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Decentralising the description of skills with OSMT

Skills don’t exist. Not really. They’re a shorthand way of describing human attributes and potentials which break down if you analyse them too closely. That’s not to say that defining skills isn’t “useful in the way of belief” as Pragmatist philosophers such as William James would put it ⁠— but rather that they only exist, or represent some “truth”, in as much as they have cash value.


There’s a couple of video games I’ve played for over 20 years, on and off. They’re both football (“soccer”) games, one being EA Sports FIFA and the other Football Manager (these days actually Football Manager Mobile). Both games attempt to quantify various skills and attributes important to the sport.

Screenshot of Football Manager Mobile, taken from fmmvibe.com

The above skills or attributes are out of a maximum of 20, and they’ve been handily colour-coded so that those playing the game can see at a glance how strong or weak a footballer is in a particular area.


The example I gave above of a video game neglects other things that real-life football teams can and do look for in players they wish to sign. For example, how adept at are they at gaining a social media following? Can they speak to the press confidently? What are they like in the dressing room? Are they volatile?

When we talk about skills in an education or learning and development context, we’re often implicitly talking about them for reasons of employment. Like the footballer represented by colour-coded numbers each out of a maximum of 20, it would make the life of employers a lot easier if they could view job applicants in this way. That’s not to say that they should, it just feels a lot like that’s where we’re heading.

Whoever decides on and controls the numbers is therefore in a very powerful position. They get to decide what is important, provide ways of quantifying those things, and report on them in ways that have real-world outcomes. In this way, it’s very similar to the work I’ve done about digital literacies: whoever gets to decide who or what counts as ‘literate’ holds the power.

LinkedIn is an example of a company (now owned by Microsoft) that would love to provide this level of quantification of human skills. The screenshot below is from a video embedded in an article from last year announcing their ‘Learning Hub’.

Screenshot from LinkedIn video announcing their Learning Hub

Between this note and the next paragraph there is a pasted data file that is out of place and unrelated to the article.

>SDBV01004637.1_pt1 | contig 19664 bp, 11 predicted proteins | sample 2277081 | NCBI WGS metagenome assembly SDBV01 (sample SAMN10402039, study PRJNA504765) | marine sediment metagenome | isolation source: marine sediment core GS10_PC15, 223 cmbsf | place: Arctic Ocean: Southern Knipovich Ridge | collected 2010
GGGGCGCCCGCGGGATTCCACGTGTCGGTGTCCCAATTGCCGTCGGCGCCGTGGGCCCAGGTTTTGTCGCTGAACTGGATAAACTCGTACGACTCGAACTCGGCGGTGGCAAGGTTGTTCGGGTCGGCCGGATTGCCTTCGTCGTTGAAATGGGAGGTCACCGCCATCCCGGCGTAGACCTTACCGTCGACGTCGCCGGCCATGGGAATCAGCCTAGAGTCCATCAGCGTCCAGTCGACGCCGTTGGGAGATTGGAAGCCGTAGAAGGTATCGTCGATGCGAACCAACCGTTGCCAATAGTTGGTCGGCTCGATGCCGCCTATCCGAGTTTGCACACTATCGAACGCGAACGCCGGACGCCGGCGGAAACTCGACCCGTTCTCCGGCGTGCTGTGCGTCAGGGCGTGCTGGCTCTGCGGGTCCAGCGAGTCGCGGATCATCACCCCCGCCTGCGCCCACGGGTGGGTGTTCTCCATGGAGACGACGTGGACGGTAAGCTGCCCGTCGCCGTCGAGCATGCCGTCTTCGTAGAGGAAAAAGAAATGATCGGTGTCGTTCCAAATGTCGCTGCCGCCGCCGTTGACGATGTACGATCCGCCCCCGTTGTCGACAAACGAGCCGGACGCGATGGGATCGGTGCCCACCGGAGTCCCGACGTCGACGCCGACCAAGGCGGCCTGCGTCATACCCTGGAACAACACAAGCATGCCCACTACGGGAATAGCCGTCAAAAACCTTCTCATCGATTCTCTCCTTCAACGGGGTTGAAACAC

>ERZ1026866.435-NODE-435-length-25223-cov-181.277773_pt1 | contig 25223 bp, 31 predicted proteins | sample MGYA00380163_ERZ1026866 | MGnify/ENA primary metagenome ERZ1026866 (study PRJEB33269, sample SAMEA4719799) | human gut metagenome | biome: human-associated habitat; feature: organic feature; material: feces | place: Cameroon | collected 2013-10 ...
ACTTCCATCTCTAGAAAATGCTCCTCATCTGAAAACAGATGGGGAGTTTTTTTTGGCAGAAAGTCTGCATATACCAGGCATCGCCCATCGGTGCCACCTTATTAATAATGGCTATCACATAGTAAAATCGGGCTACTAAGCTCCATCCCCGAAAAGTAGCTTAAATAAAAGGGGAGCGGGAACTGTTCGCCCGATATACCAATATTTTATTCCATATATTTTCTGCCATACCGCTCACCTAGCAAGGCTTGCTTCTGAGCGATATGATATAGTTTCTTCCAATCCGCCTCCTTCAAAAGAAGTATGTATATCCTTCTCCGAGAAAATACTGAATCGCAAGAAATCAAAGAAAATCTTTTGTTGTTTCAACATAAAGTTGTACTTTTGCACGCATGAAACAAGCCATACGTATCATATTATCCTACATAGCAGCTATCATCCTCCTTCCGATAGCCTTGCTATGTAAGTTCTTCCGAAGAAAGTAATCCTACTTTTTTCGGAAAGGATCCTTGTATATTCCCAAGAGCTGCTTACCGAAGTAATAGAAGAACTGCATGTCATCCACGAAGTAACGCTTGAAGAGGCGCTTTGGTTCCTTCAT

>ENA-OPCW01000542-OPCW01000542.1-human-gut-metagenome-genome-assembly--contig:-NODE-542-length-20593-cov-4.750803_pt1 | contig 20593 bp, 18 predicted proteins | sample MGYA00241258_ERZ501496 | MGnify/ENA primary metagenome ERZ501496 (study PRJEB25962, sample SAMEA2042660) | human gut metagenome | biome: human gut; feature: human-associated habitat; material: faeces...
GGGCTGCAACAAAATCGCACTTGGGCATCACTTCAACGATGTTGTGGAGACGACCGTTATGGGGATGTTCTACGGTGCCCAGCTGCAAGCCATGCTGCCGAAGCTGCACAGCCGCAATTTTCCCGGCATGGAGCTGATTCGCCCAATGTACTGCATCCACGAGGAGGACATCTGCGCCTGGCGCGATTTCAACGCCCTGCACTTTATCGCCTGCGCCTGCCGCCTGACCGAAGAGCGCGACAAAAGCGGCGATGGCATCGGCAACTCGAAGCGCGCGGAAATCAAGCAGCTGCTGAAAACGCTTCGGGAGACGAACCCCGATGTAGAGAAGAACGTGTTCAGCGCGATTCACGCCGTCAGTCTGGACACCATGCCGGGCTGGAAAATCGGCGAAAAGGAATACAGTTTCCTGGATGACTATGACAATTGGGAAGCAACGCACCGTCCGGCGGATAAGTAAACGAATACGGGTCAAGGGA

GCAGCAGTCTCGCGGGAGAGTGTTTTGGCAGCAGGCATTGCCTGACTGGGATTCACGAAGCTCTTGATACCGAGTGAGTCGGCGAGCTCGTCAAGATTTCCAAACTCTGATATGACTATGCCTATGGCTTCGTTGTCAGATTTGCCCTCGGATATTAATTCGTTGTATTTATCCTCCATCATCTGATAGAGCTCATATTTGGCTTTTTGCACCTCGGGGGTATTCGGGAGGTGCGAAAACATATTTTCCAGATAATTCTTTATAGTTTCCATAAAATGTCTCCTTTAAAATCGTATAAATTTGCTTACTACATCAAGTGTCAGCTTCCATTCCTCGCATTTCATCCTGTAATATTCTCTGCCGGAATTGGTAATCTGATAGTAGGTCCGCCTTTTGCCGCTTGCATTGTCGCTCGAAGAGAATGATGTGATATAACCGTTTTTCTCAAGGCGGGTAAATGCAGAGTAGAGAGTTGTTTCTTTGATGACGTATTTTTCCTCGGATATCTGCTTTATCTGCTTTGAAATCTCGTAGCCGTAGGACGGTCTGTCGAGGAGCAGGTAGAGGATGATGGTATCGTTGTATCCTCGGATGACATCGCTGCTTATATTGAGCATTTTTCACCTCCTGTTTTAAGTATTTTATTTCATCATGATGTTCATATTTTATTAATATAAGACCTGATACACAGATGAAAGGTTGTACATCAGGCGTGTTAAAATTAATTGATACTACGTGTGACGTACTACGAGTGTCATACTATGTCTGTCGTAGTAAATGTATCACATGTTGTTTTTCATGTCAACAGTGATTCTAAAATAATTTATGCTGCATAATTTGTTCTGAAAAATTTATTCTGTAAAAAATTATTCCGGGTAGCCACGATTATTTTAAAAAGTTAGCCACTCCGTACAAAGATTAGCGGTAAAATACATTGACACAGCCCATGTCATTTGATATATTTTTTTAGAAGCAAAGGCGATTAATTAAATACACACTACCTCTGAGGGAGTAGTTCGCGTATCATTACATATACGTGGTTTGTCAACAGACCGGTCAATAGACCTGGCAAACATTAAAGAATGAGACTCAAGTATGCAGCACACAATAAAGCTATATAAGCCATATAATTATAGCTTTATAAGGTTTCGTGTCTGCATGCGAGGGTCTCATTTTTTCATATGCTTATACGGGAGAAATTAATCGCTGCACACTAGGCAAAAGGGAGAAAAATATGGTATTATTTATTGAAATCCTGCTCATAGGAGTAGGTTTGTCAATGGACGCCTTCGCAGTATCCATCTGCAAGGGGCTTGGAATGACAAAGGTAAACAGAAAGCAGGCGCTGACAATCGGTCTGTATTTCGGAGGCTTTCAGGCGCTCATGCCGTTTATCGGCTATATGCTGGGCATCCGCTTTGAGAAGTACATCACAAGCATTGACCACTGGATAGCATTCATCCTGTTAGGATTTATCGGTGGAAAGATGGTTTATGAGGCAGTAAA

Who defines these skills? Well… LinkedIn do. They control the taxonomy. We should be wary of this.


One of the things that really attracted me to Open Badges more than a decade ago was that it democratises the “means of production” of credentialing and recognition. Although there are always attempts at re-centralisation (this week it was announced that Pearson have bought Credly, one of the major players in the landscape) the whole thing, thankfully, is built on an open standard.

If skills are to be a currency with a cash value, then we need to ensure that the skills represented by badges and credentials are also democratically defined. All of which takes us finally talking about the Open Skills Management Tool:

The Open Skills Management Tool (OSMT, pronounced “oz-mit”) is a free, open-source instrument to facilitate the production of Rich Skill Descriptor (RSD) based open skills libraries. In short, it helps to create a common skills language by creating, managing, and organizing skills-related data. An open-source framework allows everyone to use the tool collaboratively to define the RSD, so that those skills are translatable and transferable across educational institutions and hiring organizations within programs, curricula, and job descriptions.

At the heart of OSMT’s functionality are Rich Skills Descriptors (RSDs): machine-readable, searchable data that include the context behind a skill, giving users a common definition for a particular skill. With the open source release of the OSMT, other organizations can now develop and collaborate on individual RSDs as well as on RSD collections.

The power here is in providing common definition for skills within a particular context. This definition, or standard, can then be referenced in the metadata of Open Badges in the AlignmentObject field.

I realise that this sounds rather technical and dry, so let’s look at an example given by Nate Otto during a meeting of the Open Recognition workgroup as part of the Open Skills Network yesterday.

Skills represented in human and machine readable ways

Just like Open Badges, these skills descriptors can be read by humans in words and machines as code (JSON). Let’s look at an example of a skill.

The 'Communicate Time Zones' skill

There’s a lot more I could say about this, as there’s a real balance to be struck here between the flexibility that allows a thousand flowers to bloom, and a level of complexity that could stymie innovation.

One of the reasons that I’m moderately excited about the possibilities is that it slots neatly into that AlignmentObject field I mentioned above which is part of the existing Open Badges 2.0 standard. This harks back to work I was doing while at the Mozilla Foundation, linking Web Literacy skills to Open Badges.

Another reason is that Nate and the good people at Badgr are behind it. Not only have they got great people with the best interests of the ecosystem there, but they’ve also got the technical expertise to make it a reality. The next step is to get many, many OSMTs in existence so that we can decentralise the means of skill description!

Free Software and two forms of liberty

Somehow, I missed a BBC Radio 4 series on A History of Ideas, both when it originally aired (2014-15) and then when it was repeated a couple of years ago. The ‘history of ideas’ is, of course, another name for the study of Philosophy, the subject of my first degree, and something which remains a lifelong interest of mine.

Starting with the beginning of the BBC series, I’ve begun listening to a philosopher, neuropsychologist, theologian, and lawyer debate what it means to be ‘free’.


There are fundamentally two types of freedom, as defined by great thinkers: freedom from and freedom to. Some people frame this as ‘negative’ liberty (i.e. freedom from) and ‘positive’ liberty (i.e. freedom to).